I have a HORRIBLE memory. I cannot memorize a formula to save my
life. Yet, I am majoring in mathematics. I?m assuming you already
know the sin= opposite/ hypotenuse type of rules and are looking for
ways to memorize things like sin(x)^2+cos(x)^2=1. If you are looking
for the first type of rule I suggest the age-old SOHCAHTOA rule:
There are three ways to avoid having to force yourself to memorize formulii.
The first (and my weapon of choice) is getting a good graphing
calculator! The newer ones TI comes out with are capable of ?symbolic
manipulation? (e.g. you say sin(x)/cos(x)*tan(x) and it says
tan(x)^2). In my opinion math is about being able to solve problems,
not to stuff easily forgotten rules in your head to pass tests. If
you become calculator-literate you will be better suited to solving
real-life problems in your future than those who were trained by their
teachers not to use technology.
In the very likely case that you aren?t allowed to use calculators to
solve these problems (I should write a book on why teachers should
never that do that) most of the trig rules stem from fairly simple
algebra. If you?re strong at that you may be able to derive the
formulas you need. By definition sin=opposite/hypotenuse, cos =
adjacent/hypotenuse and tan = opposite/adjacent. Using algebra you
can see that:
sin/cos = (o/h)/(a/h) = o/a = tan
If you replace every instance of sin with o/h, cos with a/h and tan
with o/a you should be able to solve many of these problems without
memorization. If you stick to this method I?m sure you?ll eventually
pick up the rules...its sometimes easier to remember something once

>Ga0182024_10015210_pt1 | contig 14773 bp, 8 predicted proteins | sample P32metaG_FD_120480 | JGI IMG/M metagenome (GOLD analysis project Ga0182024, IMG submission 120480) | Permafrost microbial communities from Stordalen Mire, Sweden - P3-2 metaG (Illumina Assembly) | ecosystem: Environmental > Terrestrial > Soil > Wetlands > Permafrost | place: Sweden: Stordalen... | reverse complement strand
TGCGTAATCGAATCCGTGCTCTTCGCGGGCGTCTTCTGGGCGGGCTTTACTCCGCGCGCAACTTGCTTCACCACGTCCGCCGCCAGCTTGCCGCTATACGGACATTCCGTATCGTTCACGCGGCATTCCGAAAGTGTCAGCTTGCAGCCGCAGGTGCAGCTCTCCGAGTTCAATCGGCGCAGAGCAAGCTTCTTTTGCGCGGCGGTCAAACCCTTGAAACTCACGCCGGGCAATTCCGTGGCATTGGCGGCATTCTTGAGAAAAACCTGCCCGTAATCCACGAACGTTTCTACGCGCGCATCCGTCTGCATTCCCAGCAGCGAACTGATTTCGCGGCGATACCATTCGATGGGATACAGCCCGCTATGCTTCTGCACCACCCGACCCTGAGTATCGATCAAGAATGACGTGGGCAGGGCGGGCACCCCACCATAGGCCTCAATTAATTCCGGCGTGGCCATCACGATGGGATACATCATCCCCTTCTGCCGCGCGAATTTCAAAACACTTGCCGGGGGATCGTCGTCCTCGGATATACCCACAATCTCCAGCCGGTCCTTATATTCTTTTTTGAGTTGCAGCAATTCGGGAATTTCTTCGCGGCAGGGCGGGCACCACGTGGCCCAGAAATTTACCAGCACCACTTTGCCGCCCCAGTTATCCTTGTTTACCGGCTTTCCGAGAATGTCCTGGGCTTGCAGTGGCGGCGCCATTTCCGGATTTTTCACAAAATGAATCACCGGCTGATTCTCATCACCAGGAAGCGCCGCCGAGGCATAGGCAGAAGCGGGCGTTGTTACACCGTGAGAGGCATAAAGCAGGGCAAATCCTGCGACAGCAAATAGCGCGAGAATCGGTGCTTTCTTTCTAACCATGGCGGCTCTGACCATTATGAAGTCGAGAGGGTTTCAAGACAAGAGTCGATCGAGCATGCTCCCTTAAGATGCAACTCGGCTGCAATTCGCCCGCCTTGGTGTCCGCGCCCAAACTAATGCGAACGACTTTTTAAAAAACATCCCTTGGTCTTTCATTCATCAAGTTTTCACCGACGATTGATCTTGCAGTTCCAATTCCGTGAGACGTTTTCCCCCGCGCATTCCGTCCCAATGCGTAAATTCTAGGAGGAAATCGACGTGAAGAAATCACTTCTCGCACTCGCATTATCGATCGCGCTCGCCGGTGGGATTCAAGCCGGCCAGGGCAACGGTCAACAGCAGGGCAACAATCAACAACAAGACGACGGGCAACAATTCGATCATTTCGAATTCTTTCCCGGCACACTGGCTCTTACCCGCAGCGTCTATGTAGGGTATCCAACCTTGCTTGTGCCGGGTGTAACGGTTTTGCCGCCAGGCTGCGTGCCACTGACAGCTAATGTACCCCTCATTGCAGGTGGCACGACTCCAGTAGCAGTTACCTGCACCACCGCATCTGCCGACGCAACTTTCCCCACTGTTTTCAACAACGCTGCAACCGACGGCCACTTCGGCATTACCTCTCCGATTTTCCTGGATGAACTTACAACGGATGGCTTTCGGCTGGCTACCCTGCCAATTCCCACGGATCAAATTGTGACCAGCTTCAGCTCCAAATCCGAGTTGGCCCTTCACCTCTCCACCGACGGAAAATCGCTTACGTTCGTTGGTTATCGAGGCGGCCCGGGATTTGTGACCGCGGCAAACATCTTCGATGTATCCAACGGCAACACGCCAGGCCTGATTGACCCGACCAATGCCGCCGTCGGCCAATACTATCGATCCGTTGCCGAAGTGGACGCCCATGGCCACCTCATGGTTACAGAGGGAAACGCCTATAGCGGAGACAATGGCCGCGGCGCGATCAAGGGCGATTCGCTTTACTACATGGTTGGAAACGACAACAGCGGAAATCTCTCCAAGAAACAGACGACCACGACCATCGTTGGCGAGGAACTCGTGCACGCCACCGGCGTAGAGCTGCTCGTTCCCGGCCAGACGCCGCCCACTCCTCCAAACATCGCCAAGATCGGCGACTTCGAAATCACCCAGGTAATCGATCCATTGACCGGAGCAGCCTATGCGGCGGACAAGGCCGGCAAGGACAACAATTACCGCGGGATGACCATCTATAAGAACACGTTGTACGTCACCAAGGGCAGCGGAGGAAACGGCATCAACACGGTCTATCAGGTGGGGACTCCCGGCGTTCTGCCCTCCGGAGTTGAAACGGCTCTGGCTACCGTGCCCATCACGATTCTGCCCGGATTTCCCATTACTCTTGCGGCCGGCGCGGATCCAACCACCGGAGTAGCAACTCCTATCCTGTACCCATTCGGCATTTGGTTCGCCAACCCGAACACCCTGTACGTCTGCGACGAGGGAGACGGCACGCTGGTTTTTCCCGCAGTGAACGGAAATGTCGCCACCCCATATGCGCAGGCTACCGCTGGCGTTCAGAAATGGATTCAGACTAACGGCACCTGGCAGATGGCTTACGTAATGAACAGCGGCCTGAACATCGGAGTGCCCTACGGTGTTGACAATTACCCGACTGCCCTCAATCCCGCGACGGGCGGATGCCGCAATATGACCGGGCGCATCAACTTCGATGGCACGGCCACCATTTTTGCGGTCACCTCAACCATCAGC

you understand the mechanics behind it. Once again, this approach
will place you above those who simply remember the rules without
knowing the math behind it. There are cases such as
sin(r)^2+cos(r)^2=1 that algebra alone cant solve...for these you just
need to remember the functions as used in a unit circle sin(r) is the
y value, cos(r) is the x value. According to Pythagoras
A^2+B^2=C^2...by the same logic (noting that on a unit circle C=1)
sin^2+cos^2 = 1^2 = 1. There?s almost always a way to figure these
rules out...you just have to be sneaky sometimes.
My third idea is nothing new...but its sometimes the only way:
practice. Don?t practice the rules per se, no flash cards needed.
Practice in context, try to do a problem set from your textbook or
online and keep track of how many you get right. If you?re in a jam
you can always try using the algebraic approach above. You will most
likely notice improvement after the first three or four times you go
over it. If you need practice problems I?m sure you can ask a
teacher, they always have out-dated textbooks lying around.
I hope this helps.